It seems that all Pacific Company gold coins were dated 1849. Of three denominations, less than a dozen in total are currently known. Moreover, as far as I know, the Pacific Company $1 piece is the only known West Coast, pioneer gold coin of the $1 denomination. (California fractionals are a different topic.) Therefore, if a collector wishes to own a $1 gold coin from California that was minted by one of the recognized, private firms that made gold coins for circulation during the era of the California Gold Rush, then the Pacific Company $1 gold pieces are the only coins that meet such criteria and must be pursued.
“The Riverboat Collection,” Pacific $1 gold piece sold for $305,500. In my view, this is a very weak price, assuming that it is a true gold coin and that it does not have severe problems.
This coin has an interesting story. As cataloguers at Heritage indicate, it was acquired by legendary collector Virgil Brand in 1910 and remained in the Brand family until Bowers & Merena (New Hampshire) auctioned it in 1984. Although its composition is just 72% gold, it is nearly 17% silver, and this coin weighs considerably more than U.S. One Dollar gold coins. In the past, experts doubted that the three known pieces were true gold coins, though relatively recent research demonstrates that it is extremely likely that these are true $1 gold coins.
“The Riverboat Collection,” PCGS graded ‘Extremely Fine-45,’ 1851 Baldwin $20 sold for $646,250, more than twice as much as much as this Pacific 1849 $1 gold piece. That Baldwin is not rarer and certainly does not have more historical significance.
“The Riverboat Collection,” Pacific Company $5 piece is PCGS graded “AU-58” and the Brand piece is NGC graded as ‘Extremely Fine-45.’ Browne finds the Garrett-Riverboat piece to be truly gradable and the assigned 58 grade to be fair enough.
The Garrett-Riverboat, Pacific Company $5 piece brought a weak price, too, $763,750, though this price is just slightly weak. A moderate price would have been around $800,000. Of the four that experts list, one is permanently impounded in the Smithsonian Institution and another has not been publicly seen in more than fifty years. The very distinctive designs and the mystique of the Pacific Company add to the allure of these coins.
“When you compare the prices realized of the Pacific $1 and the $5, the $1 doesn’t sound all that expensive,” suggests Andy Lustig. “Still, it lacks the star appeal of the $5, and I did not consider it a bargain.”
There were other extreme rarities in the Riverboat Collection. It seems that just eight or nine Dubosq $10 gold pieces exist, all dated 1850. Two of these are impounded in institutions. The NGC graded “MS-60” 1850 is listed by Heritage cataloguers as the second finest known. The price realized of $329,000 is moderate to strong.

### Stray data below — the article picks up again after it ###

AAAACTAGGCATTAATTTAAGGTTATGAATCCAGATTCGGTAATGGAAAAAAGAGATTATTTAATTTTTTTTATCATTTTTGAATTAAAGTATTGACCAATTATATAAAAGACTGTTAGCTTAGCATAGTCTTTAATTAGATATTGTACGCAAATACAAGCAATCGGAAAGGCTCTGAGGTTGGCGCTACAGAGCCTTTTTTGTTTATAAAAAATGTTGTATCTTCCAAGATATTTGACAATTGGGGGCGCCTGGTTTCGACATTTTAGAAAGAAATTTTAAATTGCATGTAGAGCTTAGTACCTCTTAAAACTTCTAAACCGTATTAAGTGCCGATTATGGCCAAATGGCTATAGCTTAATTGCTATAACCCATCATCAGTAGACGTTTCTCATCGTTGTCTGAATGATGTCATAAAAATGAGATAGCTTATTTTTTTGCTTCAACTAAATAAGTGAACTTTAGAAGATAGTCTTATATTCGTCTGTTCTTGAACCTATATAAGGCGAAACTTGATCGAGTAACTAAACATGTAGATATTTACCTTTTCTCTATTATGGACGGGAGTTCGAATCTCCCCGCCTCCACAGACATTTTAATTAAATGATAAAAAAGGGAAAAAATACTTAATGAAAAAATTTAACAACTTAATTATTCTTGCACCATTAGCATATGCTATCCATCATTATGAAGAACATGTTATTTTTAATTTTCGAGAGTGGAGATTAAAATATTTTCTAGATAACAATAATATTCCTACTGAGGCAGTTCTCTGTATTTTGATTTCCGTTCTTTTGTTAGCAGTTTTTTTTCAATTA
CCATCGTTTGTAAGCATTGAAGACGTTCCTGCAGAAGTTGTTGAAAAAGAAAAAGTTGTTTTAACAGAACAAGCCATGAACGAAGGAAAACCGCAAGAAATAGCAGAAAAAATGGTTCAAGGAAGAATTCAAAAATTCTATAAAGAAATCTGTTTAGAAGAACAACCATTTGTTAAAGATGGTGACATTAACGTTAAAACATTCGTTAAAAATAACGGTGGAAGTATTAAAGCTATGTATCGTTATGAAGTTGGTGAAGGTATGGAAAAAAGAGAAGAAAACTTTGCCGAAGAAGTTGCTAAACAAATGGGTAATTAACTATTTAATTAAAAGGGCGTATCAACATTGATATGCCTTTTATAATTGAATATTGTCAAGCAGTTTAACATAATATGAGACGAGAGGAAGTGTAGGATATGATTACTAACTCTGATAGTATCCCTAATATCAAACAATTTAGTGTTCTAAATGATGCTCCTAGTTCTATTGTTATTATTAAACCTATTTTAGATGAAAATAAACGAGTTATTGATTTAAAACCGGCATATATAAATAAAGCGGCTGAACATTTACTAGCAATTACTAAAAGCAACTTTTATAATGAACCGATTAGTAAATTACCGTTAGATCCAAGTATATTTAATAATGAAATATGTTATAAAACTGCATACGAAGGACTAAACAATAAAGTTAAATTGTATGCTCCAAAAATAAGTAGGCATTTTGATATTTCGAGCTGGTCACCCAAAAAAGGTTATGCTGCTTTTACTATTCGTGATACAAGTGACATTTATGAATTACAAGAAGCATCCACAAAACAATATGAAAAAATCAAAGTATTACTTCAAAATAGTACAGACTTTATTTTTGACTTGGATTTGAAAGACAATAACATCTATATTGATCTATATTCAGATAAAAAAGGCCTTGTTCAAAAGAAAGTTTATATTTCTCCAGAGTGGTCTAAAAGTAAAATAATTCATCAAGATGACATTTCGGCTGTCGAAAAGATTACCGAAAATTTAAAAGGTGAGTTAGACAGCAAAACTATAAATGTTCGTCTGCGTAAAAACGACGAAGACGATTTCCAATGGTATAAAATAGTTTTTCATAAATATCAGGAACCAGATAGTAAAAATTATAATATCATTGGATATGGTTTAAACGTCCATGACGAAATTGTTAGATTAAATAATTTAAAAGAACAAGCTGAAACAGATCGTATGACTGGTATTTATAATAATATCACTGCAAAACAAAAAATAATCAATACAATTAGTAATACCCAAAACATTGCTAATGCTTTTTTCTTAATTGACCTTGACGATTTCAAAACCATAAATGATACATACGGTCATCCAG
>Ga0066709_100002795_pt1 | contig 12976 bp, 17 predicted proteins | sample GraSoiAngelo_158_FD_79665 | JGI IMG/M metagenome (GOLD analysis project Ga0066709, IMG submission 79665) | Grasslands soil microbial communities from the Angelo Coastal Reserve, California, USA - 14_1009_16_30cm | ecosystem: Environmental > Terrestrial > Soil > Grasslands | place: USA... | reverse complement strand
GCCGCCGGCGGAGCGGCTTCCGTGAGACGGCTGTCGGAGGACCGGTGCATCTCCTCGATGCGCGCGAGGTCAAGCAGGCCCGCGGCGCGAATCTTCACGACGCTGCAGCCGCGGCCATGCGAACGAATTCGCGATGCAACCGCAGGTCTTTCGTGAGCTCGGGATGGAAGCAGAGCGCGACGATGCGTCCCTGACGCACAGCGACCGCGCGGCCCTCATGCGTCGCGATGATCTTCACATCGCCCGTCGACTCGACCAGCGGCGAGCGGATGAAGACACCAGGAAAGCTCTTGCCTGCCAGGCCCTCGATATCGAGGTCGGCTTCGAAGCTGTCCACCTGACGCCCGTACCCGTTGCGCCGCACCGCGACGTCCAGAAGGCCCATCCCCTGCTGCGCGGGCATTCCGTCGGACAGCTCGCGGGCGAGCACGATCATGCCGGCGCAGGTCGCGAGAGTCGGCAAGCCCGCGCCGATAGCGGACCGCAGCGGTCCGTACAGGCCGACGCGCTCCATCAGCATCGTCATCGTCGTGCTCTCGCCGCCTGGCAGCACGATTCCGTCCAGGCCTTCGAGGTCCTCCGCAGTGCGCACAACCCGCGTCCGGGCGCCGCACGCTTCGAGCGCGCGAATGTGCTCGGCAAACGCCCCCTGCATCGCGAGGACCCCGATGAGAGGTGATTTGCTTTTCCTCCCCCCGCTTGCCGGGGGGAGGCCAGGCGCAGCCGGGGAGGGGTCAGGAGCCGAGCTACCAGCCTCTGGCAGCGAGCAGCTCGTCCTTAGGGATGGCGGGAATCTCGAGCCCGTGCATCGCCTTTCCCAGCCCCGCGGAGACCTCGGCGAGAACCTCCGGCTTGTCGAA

This Dubosq $10 “coin has a lot of problems and I am concerned about it,” Browne reveals. If the coin had fewer problems, it may be worth more, though this is not clearly so. Dubosq pieces do not appear very often, and the collectors who demand them may not focus on technical factors.
Though not famous, Dubosq pieces are attractive and interesting. Additionally, these are of interest to collectors of U.S. Liberty Head Eagles ($10 gold coins), which are far easier to collect than Liberty Head Half Eagles (U.S. $5 gold coins). Indeed, a Dubosq $10 gold coin would wonderfully complement a set of Liberty Eagles ‘by date.’
Schultz $5 pieces are not as rare or as appealing as Dubosq coins, though perhaps more collectors have thought about them. They tend to appear more often.
Incredibly, there were two Schultz $5 gold pieces in “The Riverboat Collection.” One is NGC graded as “MS-62.” The other is NGC graded as “AU-53.”
Initially, the $340,750 price for the “MS-62” Schultz seemed strong. Surprisingly, Charlie raved about the quality of this piece. Browne asserts that it is a “very nice looking coin that probably grades 63+ or 64.” Browne is concerned about some deep hairlines on the coin, though he emphasizes that it has “a great look, as made surfaces, no friction.” A very original, 63 grade Schultz coin is worth far more than $340,750. I would need to research this coin further before clearly commenting upon its value.
The $152,750 price for the “53” grade piece is not strong. In Aug. 2014, Heritage auctioned the Eliasberg Collection Schultz piece, which is PCGS graded “AU-53,”for $235,000, a strong price. I saw that coin twice, in 1996 and 2013. For a pioneer gold coin of one of rarer issues, it is exceptional. The Eliasberg certified “53” grade Schultz is very much superior to the Riverboat certified “53” grade Schultz, in terms of technical factors and originality. The $152,750 result might be appropriate, given the characteristics of this coin.
The “Riverboat” collector acquired pieces that are technically impressive for their respective issues. Further, he obtained many pieces that have favorable eye appeal for their respective certified grades. Moreover, he seems to avoided the very controversial and semi-controversial items in the field of pioneer gold. If the controversy surrounding Pacific Company $1 pieces has been resolved, then, as far as I know now, all the items in “The Riverboat Collection” are true coins. This is an additional reason as to why this collection stands above many other collections of pioneer gold coins that have been assembled during the last sixty years.
©2014 Greg Reynolds